President Erdogan accused the EU of breaking promises.
He said in Istanbul on February 29: “We said months ago that if it goes on like this, we will have to open the doors. They did not believe us, but we opened the doors yesterday.”
The president said that some 18,000 refugees had “pressed on the gates and crossed” into Europe by February 29. He did not provide evidence of these numbers.
“We will not close these doors in the coming period and this will continue. Why? The European Union needs to keep its promises. We don’t have to take care of this many refugees, to feed them,” Recep Tayyip Erdogan added.
He also said that the EU had not given full financial aid agreed in the 2018 Turkey-EU refugee deal.
Greece announced that it had averted more than 4,000 attempts to cross into the country. There were further clashes between migrants and Greek police on February 29.
Greek government spokesman Stelios Petsas told reporters: “The government will do whatever it takes to protect its borders.”
President Erdogan also said that he had asked Russian President Vladimir Putin – a close ally of Syrian President Bashar al-Assad – to stand aside and let Turkey “do what is necessary” with the Syrian government by itself.
Turkey and Russia are backing opposing sides in the civil war. Turkey is opposed to the government of Bashar al-Assad and supports some rebel groups.
The coalition has been battling the rebel Houthi movement since 2015.
It intervened after the Houthis ousted the internationally-recognized government from power in the capital Sanaa.
The Houthi rebels said they used ground-to-air missiles to down the warplane on February 14. They also accused the coalition of killing 30 people in retaliatory airstrikes in al-Jawf on the next day.
Saudi Arabia has not provided details of any casualties from the crash, or what caused it.
Yemen has been at war since 2015, when President Abdrabbuh Mansour Hadi and his cabinet were forced to flee the capital Sanaa by the Houthis.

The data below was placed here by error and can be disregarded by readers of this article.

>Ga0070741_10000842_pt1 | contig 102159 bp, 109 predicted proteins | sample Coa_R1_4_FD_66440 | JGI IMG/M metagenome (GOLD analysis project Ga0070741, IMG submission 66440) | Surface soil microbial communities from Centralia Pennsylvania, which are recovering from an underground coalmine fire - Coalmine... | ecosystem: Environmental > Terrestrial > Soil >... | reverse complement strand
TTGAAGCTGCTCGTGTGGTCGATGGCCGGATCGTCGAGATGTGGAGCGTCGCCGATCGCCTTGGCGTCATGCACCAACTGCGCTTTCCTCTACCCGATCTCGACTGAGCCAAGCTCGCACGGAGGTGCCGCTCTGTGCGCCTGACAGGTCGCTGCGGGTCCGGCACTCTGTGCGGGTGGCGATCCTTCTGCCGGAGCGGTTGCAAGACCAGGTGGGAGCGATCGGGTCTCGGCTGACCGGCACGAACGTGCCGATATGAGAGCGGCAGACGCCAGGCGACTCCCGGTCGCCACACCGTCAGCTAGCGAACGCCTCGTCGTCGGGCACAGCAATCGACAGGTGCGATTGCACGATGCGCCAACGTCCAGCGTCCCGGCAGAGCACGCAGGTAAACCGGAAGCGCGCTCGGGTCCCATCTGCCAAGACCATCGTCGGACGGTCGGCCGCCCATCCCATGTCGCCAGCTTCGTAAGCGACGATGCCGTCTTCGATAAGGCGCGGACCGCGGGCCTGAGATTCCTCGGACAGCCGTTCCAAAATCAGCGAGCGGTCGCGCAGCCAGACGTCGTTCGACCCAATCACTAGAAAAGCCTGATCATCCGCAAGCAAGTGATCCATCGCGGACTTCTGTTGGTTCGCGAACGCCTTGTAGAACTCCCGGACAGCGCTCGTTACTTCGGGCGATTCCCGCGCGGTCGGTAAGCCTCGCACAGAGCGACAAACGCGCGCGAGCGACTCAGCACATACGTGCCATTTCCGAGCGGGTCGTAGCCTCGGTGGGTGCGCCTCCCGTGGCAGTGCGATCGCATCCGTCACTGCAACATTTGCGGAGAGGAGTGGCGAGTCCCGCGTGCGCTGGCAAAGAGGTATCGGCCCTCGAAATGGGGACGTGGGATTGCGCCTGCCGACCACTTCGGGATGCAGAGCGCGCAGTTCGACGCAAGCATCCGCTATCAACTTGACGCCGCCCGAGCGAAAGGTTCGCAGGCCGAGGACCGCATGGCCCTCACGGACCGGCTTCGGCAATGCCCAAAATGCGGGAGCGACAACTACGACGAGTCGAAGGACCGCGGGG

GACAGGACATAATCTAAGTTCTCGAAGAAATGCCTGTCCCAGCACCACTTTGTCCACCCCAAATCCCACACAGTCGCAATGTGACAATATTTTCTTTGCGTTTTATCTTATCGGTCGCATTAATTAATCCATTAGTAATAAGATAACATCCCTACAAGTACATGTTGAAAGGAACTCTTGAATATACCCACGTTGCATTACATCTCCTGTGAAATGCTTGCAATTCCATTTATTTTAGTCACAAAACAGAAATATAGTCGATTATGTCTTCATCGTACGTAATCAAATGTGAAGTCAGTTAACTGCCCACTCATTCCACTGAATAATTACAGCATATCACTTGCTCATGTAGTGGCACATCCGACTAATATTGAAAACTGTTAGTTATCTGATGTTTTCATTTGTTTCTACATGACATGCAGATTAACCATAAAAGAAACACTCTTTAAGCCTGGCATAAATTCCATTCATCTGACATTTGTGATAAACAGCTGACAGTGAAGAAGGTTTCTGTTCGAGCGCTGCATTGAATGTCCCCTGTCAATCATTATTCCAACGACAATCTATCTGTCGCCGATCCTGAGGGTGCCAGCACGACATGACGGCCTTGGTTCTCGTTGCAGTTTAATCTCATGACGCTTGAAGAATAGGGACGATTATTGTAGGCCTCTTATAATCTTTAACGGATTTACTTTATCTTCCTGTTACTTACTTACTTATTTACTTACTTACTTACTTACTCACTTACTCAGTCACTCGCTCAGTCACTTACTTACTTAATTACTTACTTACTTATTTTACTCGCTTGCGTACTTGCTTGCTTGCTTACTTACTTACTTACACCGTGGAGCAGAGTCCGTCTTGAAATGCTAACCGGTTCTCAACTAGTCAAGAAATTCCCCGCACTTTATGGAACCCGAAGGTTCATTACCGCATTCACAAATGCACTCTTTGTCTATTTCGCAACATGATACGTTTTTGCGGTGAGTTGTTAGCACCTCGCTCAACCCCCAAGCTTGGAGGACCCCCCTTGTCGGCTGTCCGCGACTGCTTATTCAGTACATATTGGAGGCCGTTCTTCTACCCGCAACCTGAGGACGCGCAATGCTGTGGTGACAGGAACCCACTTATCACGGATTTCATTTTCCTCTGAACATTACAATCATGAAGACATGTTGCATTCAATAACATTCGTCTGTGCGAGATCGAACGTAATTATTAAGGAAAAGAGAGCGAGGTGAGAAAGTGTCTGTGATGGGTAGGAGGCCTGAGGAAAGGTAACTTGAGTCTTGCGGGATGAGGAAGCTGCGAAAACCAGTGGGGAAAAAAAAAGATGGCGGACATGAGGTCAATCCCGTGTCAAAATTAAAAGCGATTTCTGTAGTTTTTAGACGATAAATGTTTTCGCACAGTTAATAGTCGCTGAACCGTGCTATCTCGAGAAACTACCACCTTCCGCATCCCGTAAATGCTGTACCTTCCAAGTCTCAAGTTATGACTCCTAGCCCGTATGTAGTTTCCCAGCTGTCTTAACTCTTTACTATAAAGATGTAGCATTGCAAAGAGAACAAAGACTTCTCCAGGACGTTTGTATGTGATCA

Saudi Arabia backs President Hadi, and has led a coalition of regional countries in air strikes against the rebels.
The coalition carries out air strikes almost every day, while the Houthis often fire missiles into Saudi Arabia.
Yemen civil war has triggered the world’s worst humanitarian disaster, with an estimated 80% of the population – more than 24 million people – requiring humanitarian assistance or protection. Tens of thousands of people have died n Yemen as a result of the conflict.
Thousands of Palestinian protesters held a “day of rage” in the Gaza Strip on January 28, while the Israeli military deployed reinforcements in the occupied West Bank.
The blueprint, which aims to solve one of the world’s longest-running conflicts, was drafted under the stewardship of Donald Trump’s son-in-law Jared Kushner.
Standing alongside Israeli PM Benjamin Netanyahu at the White House on Tuesday, President Trump said his proposals “could be the last opportunity” for Palestinians.
Reports said Benjamin Netanyahu was planning to press ahead with annexing 30% of the occupied West Bank, with a cabinet vote due on February 2.
Israel has settled about 400,000 Jews in West Bank settlements, with another 200,000 living in East Jerusalem. The settlements are considered illegal under international law, although Israel disputes this.
Speaking on Tuesday, President Mahmoud Abbas said it was “impossible for any Palestinian, Arab, Muslim or Christian child to accept” a Palestinian state without Jerusalem as its capital.
He said: “We say a thousand times, no, no, no.
“We rejected this deal from the start and our stance was correct.”
The militant Palestinian Islamist group Hamas, which controls the Gaza Strip, also rejected the deal which it said aimed “to liquidate the Palestinian national project”.
The UN said it remained committed to a two-state solution based on the boundaries in place before the 1967 war, when Israel seized the West Bank and Gaza.
PM Benjamin Netanyahu described President Trump’s plan as the “deal of the century”.
Israel “will not miss this opportunity”, he said.
“May God bless us all with security, prosperity and peace!” the Israeli prime minister added.
About 1,000 of protesters have taken to the streets in Iran’s capital, Tehran, to vent anger at officials, calling them liars for having denied shooting down a Ukrainian passenger plane.
Protests took place outside at least two universities, with tear gas reportedly fired.
President Donald Trump tweeted support for the “inspiring” protests.
On January 11, Iran admitted downing the jet “unintentionally”, three days after the crash that killed 176 people.
Ukraine International Airlines flight PS752, en route to Kyiv, was shot down on January 8 near Imam Khomeini Airport in Tehran shortly after take-off, and only hours after Iran had fired missiles at two air bases housing US forces in Iraq.
Those attacks were Iran’s response to the US killing of Gen. Qasem Soleimani in a drone strike in Baghdad on January 3.
Dozens of Iranians and Canadians, as well as nationals from Ukraine, the UK, Afghanistan and Germany died on the plane.
According to local reports, students gathered outside at least two universities, Sharif and Amir Kabir, initially to pay respect to the victims. Protests turned angry in the evening.